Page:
Anyone — a local teenager, a traveling businessman, a married mother of four, an illegal immigrant, even a student at a Jesuit university — can walk into my neighborhood CVS any time, day or night, and, for less than $30, buy a 36-count “value pack” of Trojan condoms.
That’s enough to last most Americans at least three months, according to Kinsey Institute surveys. If you want more, you can buy out the store’s entire stock. There’s no limit, and you don’t need to see a doctor for permission and a prescription.
Partly because birth-control pills are available only by prescription, people tend to think they’re more dangerous and less well understood than they actually are. In fact, “more is known about the safety of oral contraceptives than has been known about any other drug in the history of medicine,” declared an editorial in the American Journal of Public Health back in 1993. That editorial accompanied an article arguing for over-the-counter sales.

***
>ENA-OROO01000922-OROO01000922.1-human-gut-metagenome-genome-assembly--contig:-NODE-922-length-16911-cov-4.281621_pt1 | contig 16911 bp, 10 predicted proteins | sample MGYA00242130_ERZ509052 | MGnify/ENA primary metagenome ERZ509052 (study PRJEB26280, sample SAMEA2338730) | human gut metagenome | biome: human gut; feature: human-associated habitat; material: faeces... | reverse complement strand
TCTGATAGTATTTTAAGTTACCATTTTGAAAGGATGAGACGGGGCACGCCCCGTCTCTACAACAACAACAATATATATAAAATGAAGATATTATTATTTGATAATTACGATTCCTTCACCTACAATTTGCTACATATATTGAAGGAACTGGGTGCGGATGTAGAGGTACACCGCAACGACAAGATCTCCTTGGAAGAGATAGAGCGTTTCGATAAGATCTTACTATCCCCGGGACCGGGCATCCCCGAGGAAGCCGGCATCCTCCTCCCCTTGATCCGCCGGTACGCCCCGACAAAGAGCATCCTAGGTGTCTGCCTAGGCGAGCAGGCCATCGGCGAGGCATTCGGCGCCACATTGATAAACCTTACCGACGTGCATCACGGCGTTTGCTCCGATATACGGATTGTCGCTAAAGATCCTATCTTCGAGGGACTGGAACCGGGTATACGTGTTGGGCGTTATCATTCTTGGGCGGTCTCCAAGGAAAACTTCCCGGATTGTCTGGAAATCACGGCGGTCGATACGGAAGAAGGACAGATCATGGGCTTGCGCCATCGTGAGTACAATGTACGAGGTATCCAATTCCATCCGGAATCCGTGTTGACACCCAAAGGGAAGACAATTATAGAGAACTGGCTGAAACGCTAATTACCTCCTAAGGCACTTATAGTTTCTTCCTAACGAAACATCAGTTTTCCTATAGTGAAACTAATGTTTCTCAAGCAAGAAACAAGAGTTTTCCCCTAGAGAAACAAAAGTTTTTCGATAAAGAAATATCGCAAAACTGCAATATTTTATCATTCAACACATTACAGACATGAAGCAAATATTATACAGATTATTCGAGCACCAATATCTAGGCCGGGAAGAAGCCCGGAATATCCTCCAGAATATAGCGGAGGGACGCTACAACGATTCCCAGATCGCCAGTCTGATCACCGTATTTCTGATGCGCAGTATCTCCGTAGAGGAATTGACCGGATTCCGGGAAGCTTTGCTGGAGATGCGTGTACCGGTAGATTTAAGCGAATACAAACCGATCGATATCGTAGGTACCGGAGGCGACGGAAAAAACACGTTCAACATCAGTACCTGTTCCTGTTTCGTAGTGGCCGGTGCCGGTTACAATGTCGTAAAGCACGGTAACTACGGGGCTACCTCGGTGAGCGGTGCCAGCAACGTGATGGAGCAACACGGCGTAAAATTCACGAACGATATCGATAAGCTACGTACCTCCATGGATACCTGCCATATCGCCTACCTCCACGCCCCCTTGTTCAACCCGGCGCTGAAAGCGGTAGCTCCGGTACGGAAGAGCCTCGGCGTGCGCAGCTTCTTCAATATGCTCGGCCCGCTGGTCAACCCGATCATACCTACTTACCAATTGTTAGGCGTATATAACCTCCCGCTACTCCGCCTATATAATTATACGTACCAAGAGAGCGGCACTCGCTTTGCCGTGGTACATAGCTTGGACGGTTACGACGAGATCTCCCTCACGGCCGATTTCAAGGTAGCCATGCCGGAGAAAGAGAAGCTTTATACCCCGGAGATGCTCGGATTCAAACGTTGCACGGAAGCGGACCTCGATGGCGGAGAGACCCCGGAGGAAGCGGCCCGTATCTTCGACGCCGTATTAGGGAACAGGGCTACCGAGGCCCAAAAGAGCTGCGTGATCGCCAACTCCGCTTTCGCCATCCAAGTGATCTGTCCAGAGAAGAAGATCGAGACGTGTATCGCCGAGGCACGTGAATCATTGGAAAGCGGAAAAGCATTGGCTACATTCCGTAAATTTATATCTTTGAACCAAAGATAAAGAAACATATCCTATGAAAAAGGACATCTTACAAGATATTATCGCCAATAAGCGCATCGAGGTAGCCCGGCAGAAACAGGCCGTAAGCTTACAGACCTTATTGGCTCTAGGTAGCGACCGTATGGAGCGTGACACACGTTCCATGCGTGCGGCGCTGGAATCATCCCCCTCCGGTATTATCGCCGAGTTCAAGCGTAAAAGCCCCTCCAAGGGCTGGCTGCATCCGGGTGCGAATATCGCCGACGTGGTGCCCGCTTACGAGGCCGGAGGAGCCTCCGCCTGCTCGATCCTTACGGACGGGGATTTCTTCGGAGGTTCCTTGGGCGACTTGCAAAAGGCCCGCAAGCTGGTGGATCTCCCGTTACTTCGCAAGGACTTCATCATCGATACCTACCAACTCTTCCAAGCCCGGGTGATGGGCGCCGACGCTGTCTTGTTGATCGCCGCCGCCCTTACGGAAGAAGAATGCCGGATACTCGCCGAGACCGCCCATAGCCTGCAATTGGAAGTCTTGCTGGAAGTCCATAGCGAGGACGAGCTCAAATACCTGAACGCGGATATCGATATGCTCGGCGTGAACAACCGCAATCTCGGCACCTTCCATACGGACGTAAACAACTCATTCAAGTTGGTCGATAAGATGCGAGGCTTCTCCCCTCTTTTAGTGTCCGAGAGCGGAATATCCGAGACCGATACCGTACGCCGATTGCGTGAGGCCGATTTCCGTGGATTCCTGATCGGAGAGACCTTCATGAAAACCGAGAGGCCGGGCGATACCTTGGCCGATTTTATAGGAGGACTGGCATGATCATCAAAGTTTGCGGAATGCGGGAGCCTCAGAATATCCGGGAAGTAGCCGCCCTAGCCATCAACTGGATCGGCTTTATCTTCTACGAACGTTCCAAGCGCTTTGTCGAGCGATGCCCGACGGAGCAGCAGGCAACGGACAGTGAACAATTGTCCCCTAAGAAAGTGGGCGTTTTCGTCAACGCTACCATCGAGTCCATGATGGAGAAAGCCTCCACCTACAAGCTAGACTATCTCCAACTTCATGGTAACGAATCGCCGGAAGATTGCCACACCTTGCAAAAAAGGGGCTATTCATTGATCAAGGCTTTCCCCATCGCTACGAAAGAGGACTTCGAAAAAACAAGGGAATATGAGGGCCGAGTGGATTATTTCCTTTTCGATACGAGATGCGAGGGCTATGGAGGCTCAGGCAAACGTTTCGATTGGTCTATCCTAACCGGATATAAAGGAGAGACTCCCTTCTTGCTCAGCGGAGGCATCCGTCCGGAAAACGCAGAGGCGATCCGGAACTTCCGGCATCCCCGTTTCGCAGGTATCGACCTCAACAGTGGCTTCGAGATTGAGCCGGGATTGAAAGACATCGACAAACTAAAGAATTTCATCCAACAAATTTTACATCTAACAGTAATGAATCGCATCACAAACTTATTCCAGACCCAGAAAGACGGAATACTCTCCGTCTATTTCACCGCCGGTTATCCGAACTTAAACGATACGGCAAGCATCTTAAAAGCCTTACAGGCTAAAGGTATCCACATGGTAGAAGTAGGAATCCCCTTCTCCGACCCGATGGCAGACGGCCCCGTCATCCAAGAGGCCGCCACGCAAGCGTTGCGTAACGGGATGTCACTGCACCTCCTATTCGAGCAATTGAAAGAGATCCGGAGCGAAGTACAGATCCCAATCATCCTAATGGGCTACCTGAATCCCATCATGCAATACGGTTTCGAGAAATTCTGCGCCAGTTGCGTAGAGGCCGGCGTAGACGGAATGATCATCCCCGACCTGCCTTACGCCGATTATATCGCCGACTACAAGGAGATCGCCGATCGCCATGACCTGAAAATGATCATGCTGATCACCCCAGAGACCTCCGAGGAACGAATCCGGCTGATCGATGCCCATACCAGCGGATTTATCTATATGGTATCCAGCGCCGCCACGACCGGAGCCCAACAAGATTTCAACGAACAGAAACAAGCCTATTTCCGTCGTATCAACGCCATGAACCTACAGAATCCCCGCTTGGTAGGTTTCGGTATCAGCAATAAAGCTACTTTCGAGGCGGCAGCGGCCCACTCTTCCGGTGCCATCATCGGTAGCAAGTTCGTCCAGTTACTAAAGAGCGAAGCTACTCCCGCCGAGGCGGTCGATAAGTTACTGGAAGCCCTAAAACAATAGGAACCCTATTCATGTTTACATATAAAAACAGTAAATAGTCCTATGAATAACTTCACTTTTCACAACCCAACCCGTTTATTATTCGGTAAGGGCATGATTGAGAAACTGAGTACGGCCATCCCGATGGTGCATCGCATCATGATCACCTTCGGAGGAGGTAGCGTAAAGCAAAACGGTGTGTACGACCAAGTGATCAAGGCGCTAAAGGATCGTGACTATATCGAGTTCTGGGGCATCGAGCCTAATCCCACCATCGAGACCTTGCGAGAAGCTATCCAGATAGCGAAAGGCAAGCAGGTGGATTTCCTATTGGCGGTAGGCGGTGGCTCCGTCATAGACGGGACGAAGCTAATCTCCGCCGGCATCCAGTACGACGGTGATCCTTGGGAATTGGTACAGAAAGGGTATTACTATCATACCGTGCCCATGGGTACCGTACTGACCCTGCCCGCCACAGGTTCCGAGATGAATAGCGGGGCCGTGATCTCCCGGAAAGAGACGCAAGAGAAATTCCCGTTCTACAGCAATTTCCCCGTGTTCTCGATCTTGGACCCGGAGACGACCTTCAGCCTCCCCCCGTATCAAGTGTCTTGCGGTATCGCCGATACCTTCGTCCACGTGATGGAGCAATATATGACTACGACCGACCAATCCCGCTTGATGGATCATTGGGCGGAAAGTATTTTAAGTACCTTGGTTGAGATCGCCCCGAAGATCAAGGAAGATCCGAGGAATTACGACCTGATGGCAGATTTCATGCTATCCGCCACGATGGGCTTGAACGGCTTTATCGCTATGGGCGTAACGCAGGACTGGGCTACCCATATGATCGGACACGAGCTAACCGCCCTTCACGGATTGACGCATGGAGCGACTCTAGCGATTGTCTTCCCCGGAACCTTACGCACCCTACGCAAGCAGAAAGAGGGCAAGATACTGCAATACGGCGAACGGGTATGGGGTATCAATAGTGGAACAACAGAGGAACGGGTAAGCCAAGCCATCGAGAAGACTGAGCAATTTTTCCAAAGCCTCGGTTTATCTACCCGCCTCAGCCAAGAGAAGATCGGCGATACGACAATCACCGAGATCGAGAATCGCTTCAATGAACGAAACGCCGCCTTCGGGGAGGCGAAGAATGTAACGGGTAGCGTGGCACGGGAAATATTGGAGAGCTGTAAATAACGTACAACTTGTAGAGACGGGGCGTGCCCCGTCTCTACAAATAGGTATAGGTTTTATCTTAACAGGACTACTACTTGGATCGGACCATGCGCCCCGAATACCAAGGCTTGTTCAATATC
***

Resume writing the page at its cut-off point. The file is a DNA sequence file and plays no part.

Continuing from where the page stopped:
Unlike most medications, the article noted, birth-control pills require no medical diagnosis: “A woman herself determines her need for oral contraception; she assesses her own risk of pregnancy … and the costs and benefits of both pregnancy and alternative contraceptions.” Nearly two decades later, birth- control pills look even safer than they did then, and recent research indicates that women are both able and eager to manage their own purchase decisions.
Hang on one minute. Are you trying to tell me that women can make their own decisions about their healthcare without the government interfering? What a novel idea.
(I’m willing to go a few steps further and say that by and large everyone can make their own decisions regarding healthcare, education, housing, finance, etc., not just women)